At the end of any kind of paddling where you’re going into the ocean or carrying gear requiring a double you’ll be tired with a light double or a heavy double. If you are thinking of being the primary lifter anytime during transport/lifting on car then developing strategies would be more effective than compromising the kayaks function in it’s intended use. That’s the problem with going for the exotic/pricey options is that they are really utilized for only 1% of the time. If the option compromises the other 90-99% of the time it might not be the best choice.

Big doubles are stable because the consequences of wet-exit/rescue entail a LOT more work than single/tippier kayaks. Once you start looking at “fast” then you just upped your skill requirements substantially,and why you won’t find boats like the Aleut being light.

Big doubles have a lot of wetted area so if both paddlers aren’t paddling,the remaining paddler will be working overtime. A good reason for a small double.

Check out Northwest .5 for a 18’ stable kayak that’s pretty big for the average user. If you’re both around 150lbs then finding a used Wilderness Systems Echo would be an excellent choice for light,even in glass.

Picking a $5000 carbon/kevlar double according to the $25 cooler it could fit might be penny wise pound foolish. For that much money you could find quite a number of builders willing to make you exactly what you’d like in wood,composite or skin. … and it could fit the cooler.

a big little double

– Last Updated: Apr-12-05 1:26 PM EST –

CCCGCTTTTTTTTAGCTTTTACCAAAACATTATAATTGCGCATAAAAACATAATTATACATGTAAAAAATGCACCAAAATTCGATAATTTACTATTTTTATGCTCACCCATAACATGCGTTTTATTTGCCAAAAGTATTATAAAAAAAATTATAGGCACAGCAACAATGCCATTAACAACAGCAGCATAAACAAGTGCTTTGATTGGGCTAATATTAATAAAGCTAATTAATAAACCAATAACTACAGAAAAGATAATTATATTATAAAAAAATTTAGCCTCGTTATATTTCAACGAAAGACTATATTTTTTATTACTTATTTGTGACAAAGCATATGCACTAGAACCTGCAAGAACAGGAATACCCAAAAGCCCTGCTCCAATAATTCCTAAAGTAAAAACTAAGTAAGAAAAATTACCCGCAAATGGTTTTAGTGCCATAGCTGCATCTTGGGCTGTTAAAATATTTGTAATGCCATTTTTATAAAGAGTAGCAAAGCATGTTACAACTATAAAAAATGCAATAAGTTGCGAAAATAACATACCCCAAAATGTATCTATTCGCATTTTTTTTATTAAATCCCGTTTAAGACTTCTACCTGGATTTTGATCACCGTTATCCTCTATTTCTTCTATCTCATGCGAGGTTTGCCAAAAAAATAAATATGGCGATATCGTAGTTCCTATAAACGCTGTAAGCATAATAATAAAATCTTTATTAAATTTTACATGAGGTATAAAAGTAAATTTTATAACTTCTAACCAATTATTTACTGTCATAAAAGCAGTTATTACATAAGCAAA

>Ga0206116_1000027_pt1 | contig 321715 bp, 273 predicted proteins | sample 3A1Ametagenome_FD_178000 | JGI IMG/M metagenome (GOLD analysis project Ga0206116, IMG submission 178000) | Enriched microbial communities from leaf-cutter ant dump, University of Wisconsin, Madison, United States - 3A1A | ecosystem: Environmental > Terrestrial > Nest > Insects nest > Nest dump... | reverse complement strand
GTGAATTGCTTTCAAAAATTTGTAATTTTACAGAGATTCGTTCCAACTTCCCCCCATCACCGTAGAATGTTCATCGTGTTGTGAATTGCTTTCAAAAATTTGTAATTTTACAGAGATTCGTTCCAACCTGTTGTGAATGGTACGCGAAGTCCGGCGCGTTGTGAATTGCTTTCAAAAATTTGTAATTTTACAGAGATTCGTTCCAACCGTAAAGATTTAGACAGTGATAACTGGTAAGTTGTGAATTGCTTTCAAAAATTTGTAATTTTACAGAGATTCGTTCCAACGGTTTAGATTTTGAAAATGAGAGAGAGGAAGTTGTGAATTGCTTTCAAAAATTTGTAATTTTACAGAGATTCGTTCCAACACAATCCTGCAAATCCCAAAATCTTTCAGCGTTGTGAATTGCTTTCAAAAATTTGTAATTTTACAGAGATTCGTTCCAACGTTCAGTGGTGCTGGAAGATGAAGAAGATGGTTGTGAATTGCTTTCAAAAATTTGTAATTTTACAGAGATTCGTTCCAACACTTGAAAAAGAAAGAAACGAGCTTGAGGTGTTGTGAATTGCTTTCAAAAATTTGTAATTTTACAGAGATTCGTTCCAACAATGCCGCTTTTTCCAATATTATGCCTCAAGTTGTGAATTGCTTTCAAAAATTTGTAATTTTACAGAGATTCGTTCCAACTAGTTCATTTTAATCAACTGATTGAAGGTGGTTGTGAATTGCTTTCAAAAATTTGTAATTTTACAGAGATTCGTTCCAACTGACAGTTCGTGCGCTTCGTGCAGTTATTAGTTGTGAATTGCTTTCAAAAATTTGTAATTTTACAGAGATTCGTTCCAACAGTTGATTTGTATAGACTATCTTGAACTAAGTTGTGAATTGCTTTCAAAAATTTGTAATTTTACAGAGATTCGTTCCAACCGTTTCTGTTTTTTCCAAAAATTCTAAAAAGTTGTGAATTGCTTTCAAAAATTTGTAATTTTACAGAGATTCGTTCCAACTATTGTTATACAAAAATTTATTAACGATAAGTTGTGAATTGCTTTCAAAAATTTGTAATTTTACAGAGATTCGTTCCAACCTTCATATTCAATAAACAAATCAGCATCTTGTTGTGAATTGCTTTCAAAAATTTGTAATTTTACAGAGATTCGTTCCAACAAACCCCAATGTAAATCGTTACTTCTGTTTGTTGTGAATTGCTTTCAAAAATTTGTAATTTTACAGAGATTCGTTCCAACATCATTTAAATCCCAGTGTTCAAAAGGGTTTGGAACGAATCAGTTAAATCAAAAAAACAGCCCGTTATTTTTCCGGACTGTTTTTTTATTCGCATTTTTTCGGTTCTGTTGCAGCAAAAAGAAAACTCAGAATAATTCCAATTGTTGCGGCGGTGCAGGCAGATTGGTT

18'x30",85lbs in glass. I bet you could get it in carbon/kevlar but I'd stick with glass and spend the money on lessons/gear.


Two Lite
small double,but light.


search around for a Perception Carreta(?
Doubles take a long time to sell so you might find one of these sitting around. Cockpits are kind of far apart though.

confusion abounds
it appears you are catalog hunting,just be careful about putting too much significance in numbers,in a 95lb kevlar kayak you could have varions of a few pounds. Without knowing how accurate various manufacturers are,and knowing how misleading some have been it’s easy to let assumed but inaccurate differences skew a decision. Any reason you aren’t considering a Wilderness Systems composite double?

NDK Triton II
You may want to consider the Nigel Dennis Kayak Triton II, another high-perf Brit tandem. Click on: http://www.nigeldenniskayaks.com/sea_kayaks/our_range.shtml and then scroll down to the Triton II. It comes standard with skeg, but rudder can be ordered for it. At 22.5’ long and 22.75" wide, it should be fast. The cockpit spacing forces you to paddle in sync (pros and cons to this cockpit spacing) which puts it into the “divorce boat” (my wife and I need to be able to operate independently…ahem…) category for me and one of the reasons I didn’t get it. The others reasons being that it doesn’t have a center hatch (nice additional safety that might keep the boat from doing a cleopatra’s needle, etc.) and it’s storage is enough smaller compared to the Aleut Sea II that it tends to be limited to short multiday trips.